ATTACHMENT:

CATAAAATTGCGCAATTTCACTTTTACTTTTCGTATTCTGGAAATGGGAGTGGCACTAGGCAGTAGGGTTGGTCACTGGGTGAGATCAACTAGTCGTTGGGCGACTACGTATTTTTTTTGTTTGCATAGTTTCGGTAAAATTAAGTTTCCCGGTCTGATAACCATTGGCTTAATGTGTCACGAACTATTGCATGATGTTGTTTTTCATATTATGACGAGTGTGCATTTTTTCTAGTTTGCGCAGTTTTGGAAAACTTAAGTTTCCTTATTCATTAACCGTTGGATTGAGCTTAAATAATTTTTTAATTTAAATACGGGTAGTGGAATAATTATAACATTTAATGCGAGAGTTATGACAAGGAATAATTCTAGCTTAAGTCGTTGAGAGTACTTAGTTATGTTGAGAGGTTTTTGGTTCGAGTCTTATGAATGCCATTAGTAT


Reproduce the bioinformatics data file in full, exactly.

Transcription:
CATAAAATTGCGCAATTTCACTTTTACTTTTCGTATTCTGGAAATGGGAGTGGCACTAGGCAGTAGGGTTGGTCACTGGGTGAGATCAACTAGTCGTTGGGCGACTACGTATTTTTTTTGTTTGCATAGTTTCGGTAAAATTAAGTTTCCCGGTCTGATAACCATTGGCTTAATGTGTCACGAACTATTGCATGATGTTGTTTTTCATATTATGACGAGTGTGCATTTTTTCTAGTTTGCGCAGTTTTGGAAAACTTAAGTTTCCTTATTCATTAACCGTTGGATTGAGCTTAAATAATTTTTTAATTTAAATACGGGTAGTGGAATAATTATAACATTTAATGCGAGAGTTATGACAAGGAATAATTCTAGCTTAAGTCGTTGAGAGTACTTAGTTATGTTGAGAGGTTTTTGGTTCGAGTCTTATGAATGCCATTAGTAT